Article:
[DAVID] I think a couple of I things. So the biggest thing is when you are re-negotiating your rent and extending a lease with a tenant. More often than not at the moment, you're going to have no rent increase. And then look at what the market value is. Let's say I'm getting R7 500 at the moment, but if I were to market for a new tenant, I'd probably have to market for R7 000. Then I would sign on the existing tenant at a lower rent. In other words, the first big thing is your pricing, to make sure are you pricing competitively because the tenant is going to be looking elsewhere and other guys dropping their prices.

The other things are just based on customer service and whether you are reacting to the tenant or are you actually looking after the tenant? I'm not saying agreeing to doing every little whim or fancy, but your basic customer service. And thirdly, just make sure your property is maintained.

 Because little things like wear and tear could irritate tenants, especially if they've been asking for something to be done and it is of high value to them. For me, it might not be a high value thing, for example, a dripping tap - I mean, that's not a big job but for a tenant, it's high value because he is paying for utilities and it's expensive.

[RISA] Ok, and would you recommend landlords carry out maintenance themselves if they consider themselves to be DIY experts? Are there risks with doing the work yourself?

[DAVID] No, I would. I'm a big fan of people doing it themselves. But one massive caveat, if they are going to take three months to do the job, then get an outsider to do it. So we had a landlord who was a very busy doctor, kind of thought himself as a good DIY person who maybe was. But if you take two or three months to get something done, to fix a garage or whatever it was, that frustrated the tenants to no end. And there was a much bigger churn on that portfolio than necessary. So the landlord saved some money for an event, but he lost it on higher vacancies. So I would suggest in this market it's a very good idea to do DIY maintenance because it's going to save you that extra money, which is important in this market, but not if you're going to take much longer than a normal contractor to get out and get the job done, because that's going to really irritate your tenant and your quality of tenant is going to go down.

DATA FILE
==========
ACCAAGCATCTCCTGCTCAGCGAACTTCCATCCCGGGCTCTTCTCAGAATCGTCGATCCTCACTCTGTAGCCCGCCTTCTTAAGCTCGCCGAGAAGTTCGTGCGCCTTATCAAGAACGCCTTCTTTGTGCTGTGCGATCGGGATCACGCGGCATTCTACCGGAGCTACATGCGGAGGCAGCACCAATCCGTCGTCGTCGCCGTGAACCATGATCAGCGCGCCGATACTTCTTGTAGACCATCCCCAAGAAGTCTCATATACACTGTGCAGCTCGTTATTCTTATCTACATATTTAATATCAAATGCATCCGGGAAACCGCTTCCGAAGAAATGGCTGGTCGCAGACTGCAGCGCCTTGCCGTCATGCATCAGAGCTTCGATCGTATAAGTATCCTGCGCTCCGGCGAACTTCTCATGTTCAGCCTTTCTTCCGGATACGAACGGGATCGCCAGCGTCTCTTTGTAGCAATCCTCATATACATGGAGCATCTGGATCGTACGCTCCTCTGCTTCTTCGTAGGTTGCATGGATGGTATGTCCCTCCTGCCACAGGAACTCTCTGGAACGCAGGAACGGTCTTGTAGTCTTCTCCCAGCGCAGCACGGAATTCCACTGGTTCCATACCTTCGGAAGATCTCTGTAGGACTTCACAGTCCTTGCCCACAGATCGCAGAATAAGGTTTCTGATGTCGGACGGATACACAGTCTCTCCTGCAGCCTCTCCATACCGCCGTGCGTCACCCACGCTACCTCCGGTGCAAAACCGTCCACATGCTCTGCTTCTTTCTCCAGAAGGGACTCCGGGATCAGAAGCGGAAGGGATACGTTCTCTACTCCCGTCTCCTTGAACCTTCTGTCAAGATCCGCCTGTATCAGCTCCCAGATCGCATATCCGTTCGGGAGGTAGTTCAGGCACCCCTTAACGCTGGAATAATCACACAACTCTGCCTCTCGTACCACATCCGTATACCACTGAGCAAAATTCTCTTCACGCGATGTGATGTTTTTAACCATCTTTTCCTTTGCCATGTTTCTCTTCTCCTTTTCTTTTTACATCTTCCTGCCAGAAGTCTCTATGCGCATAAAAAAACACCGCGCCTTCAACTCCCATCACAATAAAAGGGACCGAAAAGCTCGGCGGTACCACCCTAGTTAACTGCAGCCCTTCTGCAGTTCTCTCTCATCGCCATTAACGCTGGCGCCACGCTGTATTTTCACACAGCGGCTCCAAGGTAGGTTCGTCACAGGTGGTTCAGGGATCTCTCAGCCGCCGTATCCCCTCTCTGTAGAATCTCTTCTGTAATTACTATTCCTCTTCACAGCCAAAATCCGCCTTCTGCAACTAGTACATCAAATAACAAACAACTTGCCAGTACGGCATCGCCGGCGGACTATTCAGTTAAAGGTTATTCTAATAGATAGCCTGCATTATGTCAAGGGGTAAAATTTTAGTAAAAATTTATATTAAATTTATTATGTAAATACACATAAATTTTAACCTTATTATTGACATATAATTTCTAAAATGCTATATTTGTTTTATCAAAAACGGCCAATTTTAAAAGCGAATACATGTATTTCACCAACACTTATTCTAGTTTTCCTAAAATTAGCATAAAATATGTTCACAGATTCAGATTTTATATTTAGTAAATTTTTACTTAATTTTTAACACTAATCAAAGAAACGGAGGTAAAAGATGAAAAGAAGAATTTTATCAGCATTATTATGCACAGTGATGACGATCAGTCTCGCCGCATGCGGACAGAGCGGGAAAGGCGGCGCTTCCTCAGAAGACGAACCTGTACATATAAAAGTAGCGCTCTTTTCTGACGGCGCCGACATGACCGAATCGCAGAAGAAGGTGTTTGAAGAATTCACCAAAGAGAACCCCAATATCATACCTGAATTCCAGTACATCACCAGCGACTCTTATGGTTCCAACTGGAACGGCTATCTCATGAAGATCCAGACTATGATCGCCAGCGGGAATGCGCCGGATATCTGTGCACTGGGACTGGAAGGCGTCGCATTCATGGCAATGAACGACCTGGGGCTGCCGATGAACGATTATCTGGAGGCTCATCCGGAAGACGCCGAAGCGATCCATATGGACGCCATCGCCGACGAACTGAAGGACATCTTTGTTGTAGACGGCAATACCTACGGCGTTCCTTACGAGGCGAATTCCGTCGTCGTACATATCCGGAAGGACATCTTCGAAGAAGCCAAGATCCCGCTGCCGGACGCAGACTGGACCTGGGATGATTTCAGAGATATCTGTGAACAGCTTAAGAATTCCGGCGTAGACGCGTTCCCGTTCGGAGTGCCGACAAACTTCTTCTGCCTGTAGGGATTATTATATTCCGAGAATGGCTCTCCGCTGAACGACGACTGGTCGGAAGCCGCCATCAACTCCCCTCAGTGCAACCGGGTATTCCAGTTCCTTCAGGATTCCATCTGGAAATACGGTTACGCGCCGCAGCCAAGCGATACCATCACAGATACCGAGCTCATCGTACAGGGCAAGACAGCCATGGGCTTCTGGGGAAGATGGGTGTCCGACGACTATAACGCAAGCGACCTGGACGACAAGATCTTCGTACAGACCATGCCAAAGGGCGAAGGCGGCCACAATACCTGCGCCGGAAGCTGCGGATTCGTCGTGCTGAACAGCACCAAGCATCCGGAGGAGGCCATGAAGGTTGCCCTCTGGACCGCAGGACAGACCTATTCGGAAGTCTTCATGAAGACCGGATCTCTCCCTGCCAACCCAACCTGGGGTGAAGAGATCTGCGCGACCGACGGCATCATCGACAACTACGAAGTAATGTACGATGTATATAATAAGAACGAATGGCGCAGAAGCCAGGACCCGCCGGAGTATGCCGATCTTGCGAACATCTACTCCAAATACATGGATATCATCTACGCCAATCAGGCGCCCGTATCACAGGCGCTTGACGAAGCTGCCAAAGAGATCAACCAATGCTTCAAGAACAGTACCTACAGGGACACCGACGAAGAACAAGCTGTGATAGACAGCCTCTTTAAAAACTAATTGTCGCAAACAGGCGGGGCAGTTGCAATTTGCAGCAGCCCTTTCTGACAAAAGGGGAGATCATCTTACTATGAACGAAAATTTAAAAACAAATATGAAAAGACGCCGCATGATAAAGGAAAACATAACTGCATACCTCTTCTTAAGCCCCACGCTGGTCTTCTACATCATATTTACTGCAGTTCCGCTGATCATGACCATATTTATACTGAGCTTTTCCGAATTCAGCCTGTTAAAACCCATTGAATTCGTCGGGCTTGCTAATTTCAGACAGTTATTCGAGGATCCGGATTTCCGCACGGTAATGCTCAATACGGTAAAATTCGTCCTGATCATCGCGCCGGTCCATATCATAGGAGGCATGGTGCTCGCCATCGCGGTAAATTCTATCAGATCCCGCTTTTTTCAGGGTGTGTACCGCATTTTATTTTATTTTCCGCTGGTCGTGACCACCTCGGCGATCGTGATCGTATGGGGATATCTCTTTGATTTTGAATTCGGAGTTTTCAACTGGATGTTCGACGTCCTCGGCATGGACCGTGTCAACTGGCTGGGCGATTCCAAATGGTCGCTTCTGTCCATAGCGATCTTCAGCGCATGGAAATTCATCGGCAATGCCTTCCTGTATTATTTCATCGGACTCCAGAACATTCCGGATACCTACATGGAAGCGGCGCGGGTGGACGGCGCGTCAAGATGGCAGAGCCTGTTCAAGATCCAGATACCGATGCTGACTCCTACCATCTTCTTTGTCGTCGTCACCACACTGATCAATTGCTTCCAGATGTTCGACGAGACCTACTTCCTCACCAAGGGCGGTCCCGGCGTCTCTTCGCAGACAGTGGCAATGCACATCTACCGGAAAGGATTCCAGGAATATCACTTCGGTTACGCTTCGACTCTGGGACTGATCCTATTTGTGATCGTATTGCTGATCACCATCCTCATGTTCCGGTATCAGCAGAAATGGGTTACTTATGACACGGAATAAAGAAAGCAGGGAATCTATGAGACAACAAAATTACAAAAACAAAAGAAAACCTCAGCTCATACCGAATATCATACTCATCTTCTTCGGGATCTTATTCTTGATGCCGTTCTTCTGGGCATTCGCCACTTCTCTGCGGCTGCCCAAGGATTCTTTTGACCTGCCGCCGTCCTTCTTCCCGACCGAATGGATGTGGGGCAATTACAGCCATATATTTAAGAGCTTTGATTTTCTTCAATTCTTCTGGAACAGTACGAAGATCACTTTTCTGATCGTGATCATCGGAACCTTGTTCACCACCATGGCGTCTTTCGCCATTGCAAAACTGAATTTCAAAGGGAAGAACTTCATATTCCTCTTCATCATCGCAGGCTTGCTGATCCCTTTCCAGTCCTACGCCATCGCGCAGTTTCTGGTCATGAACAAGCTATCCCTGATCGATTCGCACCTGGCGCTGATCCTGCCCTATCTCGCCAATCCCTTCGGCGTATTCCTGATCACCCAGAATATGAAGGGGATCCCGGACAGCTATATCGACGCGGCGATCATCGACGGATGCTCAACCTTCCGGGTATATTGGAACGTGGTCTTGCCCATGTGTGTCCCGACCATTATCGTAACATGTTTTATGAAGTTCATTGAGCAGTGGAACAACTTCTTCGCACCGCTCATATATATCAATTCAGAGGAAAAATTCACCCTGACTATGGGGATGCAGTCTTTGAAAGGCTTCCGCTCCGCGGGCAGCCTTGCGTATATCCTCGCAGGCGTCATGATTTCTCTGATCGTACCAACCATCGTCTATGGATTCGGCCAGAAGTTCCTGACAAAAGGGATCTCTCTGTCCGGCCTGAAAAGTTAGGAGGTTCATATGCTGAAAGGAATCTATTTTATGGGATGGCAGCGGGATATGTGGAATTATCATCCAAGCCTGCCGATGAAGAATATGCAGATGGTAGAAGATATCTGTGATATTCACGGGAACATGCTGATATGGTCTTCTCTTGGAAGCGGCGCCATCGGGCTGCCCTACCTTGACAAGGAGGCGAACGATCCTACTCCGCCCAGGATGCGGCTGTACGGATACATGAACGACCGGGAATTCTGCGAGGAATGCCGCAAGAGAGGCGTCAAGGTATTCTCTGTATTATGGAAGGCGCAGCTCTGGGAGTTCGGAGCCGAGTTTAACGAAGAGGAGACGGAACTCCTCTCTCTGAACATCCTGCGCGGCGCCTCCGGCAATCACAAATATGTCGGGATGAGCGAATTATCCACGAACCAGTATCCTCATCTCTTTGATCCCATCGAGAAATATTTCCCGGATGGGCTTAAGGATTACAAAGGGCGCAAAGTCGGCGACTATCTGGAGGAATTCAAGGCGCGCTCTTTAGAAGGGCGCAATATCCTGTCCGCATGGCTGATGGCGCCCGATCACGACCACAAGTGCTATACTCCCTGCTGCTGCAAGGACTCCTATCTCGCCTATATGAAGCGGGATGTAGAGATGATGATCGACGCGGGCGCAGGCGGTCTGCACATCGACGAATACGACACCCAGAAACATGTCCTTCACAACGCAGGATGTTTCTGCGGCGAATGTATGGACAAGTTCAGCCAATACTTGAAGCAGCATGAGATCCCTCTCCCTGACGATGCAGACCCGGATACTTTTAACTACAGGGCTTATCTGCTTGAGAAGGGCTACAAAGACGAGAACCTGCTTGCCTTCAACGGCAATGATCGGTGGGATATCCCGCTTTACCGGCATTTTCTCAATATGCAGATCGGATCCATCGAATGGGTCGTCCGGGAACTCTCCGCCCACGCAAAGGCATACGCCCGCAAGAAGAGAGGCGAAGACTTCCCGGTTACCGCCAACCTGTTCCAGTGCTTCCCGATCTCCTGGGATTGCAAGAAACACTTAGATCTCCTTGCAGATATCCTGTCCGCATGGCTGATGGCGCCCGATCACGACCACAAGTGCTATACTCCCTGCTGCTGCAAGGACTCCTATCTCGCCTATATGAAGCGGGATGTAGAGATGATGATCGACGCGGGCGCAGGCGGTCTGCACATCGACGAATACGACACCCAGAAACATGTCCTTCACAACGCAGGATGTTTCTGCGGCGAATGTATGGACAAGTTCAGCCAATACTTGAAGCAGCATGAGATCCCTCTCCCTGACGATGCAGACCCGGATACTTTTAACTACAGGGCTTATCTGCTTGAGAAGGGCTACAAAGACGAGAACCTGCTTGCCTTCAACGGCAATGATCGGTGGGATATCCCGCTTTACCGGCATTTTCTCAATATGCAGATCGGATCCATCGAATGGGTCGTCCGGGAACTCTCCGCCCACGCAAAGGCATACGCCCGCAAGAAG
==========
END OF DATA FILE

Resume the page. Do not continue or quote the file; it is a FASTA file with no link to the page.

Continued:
[RISA] Ok, and is there somewhere that one can find good contractors? I know you speak about it in the book. That would be a question for a landlord. Where do I get a reliable contractor?

[DAVID] You've got to Google it. The first thing is to ask for referrals. Everyone has a mate or someone in the marketplace, whether it's an agent you know or whether it's a friend. So first and foremost it’s your referrals.

And then once found through Google, look at reviews and so forth, that's going to be best and then obviously your local networks, for example, the Facebook groups. That's a very reliable source and obviously on the community WhatsApp groups as well.

And then when once you've got your group of contractors to look after them well, make sure you pay them on time, give them good service. But bear in mind, contractors come and go when it comes to the service levels so obviously you have to try and build up a database of two or three in a particular discipline but then be loyal to those people and look after them so they can look after you.

End of Part 1






In : Book Review 

Tags: property rent landlord "property investment" "buy-to-let"